I stumble into this low cost hair-cutting place in Sandy because I have a coupon and because it’s next to another store, for which I have an even better coupon.
I’m not expecting a bizarre, Coen-brothers scene where something crazy happens and nobody pays any mind. The following illustrates, in an odd way, how Salt Lake and Provo are some of the least stressful cities in the country, according to CNN Money and Sperling’s BestPlaces.
Inside the salon, “Jennifer” greets me and points towards an available hairdressing station. The place is empty aside from another gal who’s cutting a young man’s hair. Beside them stands a woman I assume to be his girlfriend. She wears cargo capris, thin-strapped sandals, a sheer blouse with a lime green tank top underneath. Her hair’s in a ponytail so you can see the tattoo on the back of her neck.
The couple is talking about “probation…court…doing time…drug task force…judge…officer…not fair…none of it is fair…” The hairdresser nods and shakes her head in appropriate measures, as if she’s listening to cake baking instructions.
It’s just the five of us. No music. No street noise or machines running. One can’t help but hear bits of their story. That they are discussing such a private matter so publicly doesn’t seem to faze anyone but me.
Another man enters. He’s tall and large, with a belly the size of a load of laundry. He wears sneakers, long shorts, and a worn polo shirt. His hair is already quite short and thickly gelled. Jennifer leaves me to get his name and needs. The man sits down with a magazine.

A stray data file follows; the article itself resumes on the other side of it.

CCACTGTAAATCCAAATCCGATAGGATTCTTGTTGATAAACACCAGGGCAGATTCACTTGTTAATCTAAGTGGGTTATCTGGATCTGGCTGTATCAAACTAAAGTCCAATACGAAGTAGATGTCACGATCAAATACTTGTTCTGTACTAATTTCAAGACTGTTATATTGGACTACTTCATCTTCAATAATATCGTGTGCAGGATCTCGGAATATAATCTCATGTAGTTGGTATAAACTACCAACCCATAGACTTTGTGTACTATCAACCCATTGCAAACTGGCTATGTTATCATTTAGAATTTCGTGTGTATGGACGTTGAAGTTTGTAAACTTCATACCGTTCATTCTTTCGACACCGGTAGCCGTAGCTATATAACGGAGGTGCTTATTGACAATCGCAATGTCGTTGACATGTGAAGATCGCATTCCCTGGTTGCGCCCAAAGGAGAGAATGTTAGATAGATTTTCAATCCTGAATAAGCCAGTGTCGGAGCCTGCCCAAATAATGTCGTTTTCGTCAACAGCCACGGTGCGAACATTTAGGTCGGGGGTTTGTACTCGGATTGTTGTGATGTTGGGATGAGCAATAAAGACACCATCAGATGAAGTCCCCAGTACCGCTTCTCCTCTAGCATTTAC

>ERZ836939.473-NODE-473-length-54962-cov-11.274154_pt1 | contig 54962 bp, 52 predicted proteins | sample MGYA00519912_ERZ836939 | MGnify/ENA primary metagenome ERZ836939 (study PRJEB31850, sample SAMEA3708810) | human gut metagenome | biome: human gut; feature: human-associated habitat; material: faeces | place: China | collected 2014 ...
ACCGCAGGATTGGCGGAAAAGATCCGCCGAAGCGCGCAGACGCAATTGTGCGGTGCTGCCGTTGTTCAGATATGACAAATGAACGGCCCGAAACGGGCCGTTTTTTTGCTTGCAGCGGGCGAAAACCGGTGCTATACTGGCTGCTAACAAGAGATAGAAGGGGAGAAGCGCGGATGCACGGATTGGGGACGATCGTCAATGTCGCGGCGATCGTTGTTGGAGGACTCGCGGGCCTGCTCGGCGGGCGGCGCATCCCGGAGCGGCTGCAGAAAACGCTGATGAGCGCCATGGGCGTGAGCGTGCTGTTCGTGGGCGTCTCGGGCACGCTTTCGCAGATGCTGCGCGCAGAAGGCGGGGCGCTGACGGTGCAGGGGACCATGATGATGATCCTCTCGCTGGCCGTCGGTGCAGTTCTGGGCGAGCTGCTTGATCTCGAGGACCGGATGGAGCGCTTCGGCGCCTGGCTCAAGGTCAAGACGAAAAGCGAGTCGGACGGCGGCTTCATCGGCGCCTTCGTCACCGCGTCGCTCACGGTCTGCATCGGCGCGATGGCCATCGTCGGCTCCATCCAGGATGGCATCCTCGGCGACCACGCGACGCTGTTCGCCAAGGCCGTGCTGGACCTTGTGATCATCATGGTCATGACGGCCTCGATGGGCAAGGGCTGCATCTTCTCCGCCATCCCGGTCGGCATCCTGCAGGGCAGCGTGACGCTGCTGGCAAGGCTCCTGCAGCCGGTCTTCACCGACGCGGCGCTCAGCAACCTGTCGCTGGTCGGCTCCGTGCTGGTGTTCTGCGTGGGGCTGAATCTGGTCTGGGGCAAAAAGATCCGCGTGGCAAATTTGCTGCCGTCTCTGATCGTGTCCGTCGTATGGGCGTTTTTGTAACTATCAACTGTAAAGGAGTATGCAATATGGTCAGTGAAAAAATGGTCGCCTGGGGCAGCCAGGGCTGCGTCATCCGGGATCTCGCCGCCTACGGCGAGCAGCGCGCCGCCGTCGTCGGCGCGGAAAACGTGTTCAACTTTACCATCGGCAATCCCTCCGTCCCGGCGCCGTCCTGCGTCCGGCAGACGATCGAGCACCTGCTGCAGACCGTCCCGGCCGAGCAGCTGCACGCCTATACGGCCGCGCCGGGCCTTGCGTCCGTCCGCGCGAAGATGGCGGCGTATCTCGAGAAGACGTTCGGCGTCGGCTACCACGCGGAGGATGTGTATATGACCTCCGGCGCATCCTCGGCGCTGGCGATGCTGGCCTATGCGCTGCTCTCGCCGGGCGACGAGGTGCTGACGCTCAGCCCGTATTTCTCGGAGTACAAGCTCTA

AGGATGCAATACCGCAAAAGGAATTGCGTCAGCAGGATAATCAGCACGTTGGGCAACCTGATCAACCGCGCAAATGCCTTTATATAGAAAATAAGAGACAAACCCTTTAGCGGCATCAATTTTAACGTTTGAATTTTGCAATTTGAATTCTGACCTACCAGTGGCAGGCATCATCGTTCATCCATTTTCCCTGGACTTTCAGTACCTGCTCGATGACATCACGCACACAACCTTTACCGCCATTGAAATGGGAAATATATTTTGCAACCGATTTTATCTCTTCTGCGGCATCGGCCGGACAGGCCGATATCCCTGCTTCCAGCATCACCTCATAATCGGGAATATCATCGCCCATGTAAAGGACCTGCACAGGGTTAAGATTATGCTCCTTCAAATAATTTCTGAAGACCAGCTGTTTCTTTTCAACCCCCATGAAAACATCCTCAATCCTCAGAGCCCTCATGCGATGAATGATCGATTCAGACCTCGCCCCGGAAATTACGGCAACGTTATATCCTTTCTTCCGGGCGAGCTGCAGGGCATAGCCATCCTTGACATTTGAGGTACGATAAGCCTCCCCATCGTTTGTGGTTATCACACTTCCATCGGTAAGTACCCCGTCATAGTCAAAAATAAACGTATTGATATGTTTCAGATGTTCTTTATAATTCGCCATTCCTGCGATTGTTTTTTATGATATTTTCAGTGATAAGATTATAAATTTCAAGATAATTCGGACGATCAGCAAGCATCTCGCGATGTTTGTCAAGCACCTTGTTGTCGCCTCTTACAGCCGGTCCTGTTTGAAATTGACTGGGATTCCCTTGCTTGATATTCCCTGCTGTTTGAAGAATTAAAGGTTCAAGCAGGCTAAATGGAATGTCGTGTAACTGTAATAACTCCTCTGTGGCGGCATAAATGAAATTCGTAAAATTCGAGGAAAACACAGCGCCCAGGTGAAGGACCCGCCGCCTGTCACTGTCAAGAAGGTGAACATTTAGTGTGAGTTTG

The young couple continues to insult the local justice system and law enforcement. The young man, with his skinny jeans and a t-shirt embellished with dozens of stenciled pot leaves, rolls his eyes as his companion explains their tribulations.
Suddenly, the waiting man fairly jumps from his chair.
“I’m an undercover cop with the Gang Task Force and you two are a pair of $%#@^&*,” he shouts. “And you!” he says, walking closer and pointing to the girl. “You are a friggin’ meth head.”
I dig my fingers into the arms of the chair and try to assess the situation without turning around. I look into the mirror. I think about an emergency exit strategy. Jennifer straightens my head gently and continues to trim my split ends.
The big guy cusses again, throws down his magazine and storms out.
“I’m going after him. I’m getting his badge number,” she says before her boyfriend stops her by calmly putting a hand on her arm.
“We don’t get this every day,” Jennifer says. “Do you want some product in your hair?”
Later, I chat with my friend and Utah native, Byron Harward, about the scene and the profound lack of concern by all parties but me.
He laughs, “Most everyone in Utah floats along, thinking everything’s going to be cool. While in reality, we probably have just as many problems as anywhere else.”
He attributes this faith in good outcomes in part to the Mormon culture, in which there is a certain trust and reliance in one’s neighbor and in one’s self.
He’s lived in other states and has observed that one tends to assume the worst from others, strangers or otherwise.
“The real difference elsewhere is the expectation of problems,” he said.
Apparently, I just need to relax and expect things to sort themselves out. No big deal.